Harold Kasimow, Des Moines Register: People sometimes ask me "Are there any prophetic voices today?" Two people come to mind: Pope Francis and Democratic presidential candidate Bernie Sanders, who represents Vermont in the U.S. Senate. But how do we define a prophet? What stands out for me about the classical prophets is their passion for social justice and their deep sensitivity to injustice. They are appalled by human greed and can never adjust to it. More than anything else, they are outraged by the "monstrosity of inequality." This is precisely the message of Sanders, as well as of Pope Francis, who are deeply committed to bring healing to the world, especially to the poor. read more
John Wagner, Washington Post: Upstart presidential candidate Bernie Sanders is about to make a direct pitch to the Democratic Party establishment: Consider me, not Hillary Clinton. Sanders huddled with advisers at his home here Wednesday to chart what he describes as the second phase of a campaign that has exceeded all expectations but still lacks the infrastructure and support from the party elites that could help him compete with Clinton on a national level. He said he will issue a slew of detailed policy proposals, including for a tax system under which corporations and the wealthy would pay significantly more for initiatives that would benefit the poor and middle class, and will pour resources into voter outreach in early nominating states. read more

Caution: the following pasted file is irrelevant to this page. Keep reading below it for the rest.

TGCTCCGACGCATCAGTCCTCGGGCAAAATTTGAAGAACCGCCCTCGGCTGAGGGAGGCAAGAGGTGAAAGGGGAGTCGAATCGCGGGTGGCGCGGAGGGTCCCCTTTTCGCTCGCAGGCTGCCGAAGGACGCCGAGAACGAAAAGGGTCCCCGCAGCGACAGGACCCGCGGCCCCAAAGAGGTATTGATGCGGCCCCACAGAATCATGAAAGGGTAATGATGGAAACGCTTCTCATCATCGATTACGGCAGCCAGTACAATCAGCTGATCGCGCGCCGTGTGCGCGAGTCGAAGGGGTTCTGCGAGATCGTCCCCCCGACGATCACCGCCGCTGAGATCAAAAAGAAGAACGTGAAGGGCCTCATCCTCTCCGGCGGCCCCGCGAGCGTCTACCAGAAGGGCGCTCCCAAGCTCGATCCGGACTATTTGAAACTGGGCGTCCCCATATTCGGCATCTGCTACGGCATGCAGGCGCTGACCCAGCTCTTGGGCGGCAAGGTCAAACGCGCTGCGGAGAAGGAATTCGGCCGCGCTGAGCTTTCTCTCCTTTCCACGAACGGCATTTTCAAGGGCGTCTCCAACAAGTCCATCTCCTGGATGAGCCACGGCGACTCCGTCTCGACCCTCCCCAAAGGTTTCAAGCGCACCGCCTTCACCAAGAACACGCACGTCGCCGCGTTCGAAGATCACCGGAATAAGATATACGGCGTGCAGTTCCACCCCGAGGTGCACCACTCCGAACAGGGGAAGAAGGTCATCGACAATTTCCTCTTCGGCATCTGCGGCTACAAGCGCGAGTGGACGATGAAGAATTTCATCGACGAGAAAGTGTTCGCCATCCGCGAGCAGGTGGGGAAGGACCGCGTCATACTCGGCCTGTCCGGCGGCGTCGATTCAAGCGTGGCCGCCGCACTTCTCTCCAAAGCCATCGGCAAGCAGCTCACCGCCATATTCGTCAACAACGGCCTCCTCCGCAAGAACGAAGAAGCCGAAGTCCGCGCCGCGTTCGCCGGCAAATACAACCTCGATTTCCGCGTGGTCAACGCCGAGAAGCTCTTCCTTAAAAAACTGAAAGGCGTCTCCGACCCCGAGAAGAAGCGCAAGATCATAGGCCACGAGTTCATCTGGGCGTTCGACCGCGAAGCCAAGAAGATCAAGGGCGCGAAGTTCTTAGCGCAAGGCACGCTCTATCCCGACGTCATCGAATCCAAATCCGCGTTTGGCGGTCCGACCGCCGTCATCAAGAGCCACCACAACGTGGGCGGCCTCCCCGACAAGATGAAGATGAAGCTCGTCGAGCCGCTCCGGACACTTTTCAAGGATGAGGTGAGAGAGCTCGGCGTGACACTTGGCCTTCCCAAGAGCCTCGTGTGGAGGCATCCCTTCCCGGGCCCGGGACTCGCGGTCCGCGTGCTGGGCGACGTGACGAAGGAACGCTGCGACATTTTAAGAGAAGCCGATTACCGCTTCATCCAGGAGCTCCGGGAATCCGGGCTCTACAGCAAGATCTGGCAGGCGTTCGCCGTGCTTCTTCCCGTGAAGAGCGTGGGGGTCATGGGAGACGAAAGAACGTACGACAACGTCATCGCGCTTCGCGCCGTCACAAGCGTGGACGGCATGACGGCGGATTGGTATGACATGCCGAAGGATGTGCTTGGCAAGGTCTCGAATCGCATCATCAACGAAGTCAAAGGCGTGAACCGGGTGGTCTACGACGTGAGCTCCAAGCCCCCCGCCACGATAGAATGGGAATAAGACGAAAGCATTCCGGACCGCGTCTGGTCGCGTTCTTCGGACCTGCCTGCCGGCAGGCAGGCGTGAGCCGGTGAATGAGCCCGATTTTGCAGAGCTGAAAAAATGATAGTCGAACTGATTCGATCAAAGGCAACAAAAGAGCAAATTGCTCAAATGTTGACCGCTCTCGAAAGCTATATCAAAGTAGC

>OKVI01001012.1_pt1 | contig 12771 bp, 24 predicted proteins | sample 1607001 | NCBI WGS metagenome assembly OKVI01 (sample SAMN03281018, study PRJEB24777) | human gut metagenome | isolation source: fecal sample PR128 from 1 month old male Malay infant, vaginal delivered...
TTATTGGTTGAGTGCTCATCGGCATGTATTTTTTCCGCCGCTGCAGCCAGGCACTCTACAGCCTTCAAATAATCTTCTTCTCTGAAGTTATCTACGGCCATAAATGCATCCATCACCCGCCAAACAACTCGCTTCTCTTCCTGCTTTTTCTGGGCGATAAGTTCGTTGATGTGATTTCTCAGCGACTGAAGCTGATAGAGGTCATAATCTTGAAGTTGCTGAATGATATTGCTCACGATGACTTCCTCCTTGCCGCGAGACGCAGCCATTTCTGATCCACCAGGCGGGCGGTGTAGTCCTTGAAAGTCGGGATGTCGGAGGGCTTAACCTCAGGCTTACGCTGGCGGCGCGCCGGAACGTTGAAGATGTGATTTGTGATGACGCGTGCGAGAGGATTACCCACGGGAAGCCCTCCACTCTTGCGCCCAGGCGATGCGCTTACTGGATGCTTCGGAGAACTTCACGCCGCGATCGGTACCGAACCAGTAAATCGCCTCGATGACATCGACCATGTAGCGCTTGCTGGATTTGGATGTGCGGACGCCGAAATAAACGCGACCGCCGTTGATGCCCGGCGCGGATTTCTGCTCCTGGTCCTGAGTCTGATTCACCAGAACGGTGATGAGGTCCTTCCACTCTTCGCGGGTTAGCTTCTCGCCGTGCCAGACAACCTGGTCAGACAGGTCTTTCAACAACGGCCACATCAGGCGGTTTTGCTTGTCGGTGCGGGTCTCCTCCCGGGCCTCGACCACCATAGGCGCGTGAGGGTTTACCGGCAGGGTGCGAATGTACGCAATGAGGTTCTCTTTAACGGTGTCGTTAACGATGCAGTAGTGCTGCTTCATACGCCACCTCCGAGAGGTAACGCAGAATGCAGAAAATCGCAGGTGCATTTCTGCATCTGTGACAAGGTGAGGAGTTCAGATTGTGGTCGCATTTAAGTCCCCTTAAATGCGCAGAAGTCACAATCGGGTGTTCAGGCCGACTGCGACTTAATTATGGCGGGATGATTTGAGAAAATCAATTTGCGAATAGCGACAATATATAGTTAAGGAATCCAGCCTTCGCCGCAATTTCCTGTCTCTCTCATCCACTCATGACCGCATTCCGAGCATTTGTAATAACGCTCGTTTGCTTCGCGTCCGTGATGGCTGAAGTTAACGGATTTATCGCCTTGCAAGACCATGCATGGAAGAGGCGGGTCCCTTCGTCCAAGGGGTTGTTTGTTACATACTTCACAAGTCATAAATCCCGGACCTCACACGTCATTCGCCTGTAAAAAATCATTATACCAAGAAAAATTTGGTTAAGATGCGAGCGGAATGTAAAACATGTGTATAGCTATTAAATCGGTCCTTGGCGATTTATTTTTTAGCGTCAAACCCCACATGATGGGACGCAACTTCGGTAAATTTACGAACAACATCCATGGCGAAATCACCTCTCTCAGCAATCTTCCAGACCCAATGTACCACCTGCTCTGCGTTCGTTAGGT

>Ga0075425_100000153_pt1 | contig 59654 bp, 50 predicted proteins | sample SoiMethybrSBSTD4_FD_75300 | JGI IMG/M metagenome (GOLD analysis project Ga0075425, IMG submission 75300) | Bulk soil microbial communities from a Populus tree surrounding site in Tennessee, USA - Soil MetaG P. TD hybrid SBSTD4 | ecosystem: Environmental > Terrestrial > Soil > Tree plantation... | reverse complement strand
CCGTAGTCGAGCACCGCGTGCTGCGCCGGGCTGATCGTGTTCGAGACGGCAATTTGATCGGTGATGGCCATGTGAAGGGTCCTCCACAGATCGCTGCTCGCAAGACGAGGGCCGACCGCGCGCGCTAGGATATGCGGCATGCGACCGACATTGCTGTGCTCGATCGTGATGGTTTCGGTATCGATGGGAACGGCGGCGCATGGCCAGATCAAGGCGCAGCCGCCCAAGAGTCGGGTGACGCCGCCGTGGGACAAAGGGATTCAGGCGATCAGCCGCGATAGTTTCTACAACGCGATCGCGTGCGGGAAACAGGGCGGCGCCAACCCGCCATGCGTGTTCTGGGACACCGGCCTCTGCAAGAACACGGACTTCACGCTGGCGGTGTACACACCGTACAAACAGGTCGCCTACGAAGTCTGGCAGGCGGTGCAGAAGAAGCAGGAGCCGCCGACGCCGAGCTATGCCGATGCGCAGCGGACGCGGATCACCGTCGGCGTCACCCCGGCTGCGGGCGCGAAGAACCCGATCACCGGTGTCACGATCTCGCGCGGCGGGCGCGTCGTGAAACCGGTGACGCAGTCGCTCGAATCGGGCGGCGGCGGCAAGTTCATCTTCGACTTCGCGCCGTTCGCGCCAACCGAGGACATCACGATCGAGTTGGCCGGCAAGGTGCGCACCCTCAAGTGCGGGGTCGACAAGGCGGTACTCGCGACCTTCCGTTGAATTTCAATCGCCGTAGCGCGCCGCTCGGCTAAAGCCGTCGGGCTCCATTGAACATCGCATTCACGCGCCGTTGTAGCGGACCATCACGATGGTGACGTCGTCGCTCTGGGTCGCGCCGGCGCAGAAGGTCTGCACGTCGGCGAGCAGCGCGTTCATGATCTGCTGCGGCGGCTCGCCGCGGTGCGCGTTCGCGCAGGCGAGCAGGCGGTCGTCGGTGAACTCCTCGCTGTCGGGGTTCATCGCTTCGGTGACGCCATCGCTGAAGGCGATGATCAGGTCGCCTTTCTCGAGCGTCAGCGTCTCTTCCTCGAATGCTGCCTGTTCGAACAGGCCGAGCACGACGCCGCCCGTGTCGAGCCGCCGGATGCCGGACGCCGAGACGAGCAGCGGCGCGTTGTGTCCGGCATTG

Bernie Sanders is going viral again.
It's impossible to deny that the Vermont Senator and Democratic presidential candidate has routinely broken the Internet, for better and for worse. At the very least, Sanders deserves credit for bringing attention to certain issues which are largely ignored by the Washington elite, such as income inequality and the cost of higher education.
But in a video clip making the rounds Wednesday of Sanders speaking to Congress in 1992, he highlights what is perhaps the biggest blind spot in American political discourse of our time: the military-industrial complex. read more
Dear Senator Sanders,
You've come a long way without my advice, but now that you are running for president, you may be interested in these suggestions:
In just over two months, Bernie Sanders has risen from a more-than-30-point underdog in the polls to leading Hillary Clinton in New Hampshire. Sanders is leading Clinton 42 percent to 35 percent among Democratic primary voters in the state, according to a poll released Monday by Public Policy Polling. It's the second time in less than two weeks a poll showed Sanders ahead in the Granite State. Sanders lead Clinton among men, 44 percent to 30 percent, and among women, 41 percent to 38 percent -- but there's a 5.1 percent margin of error.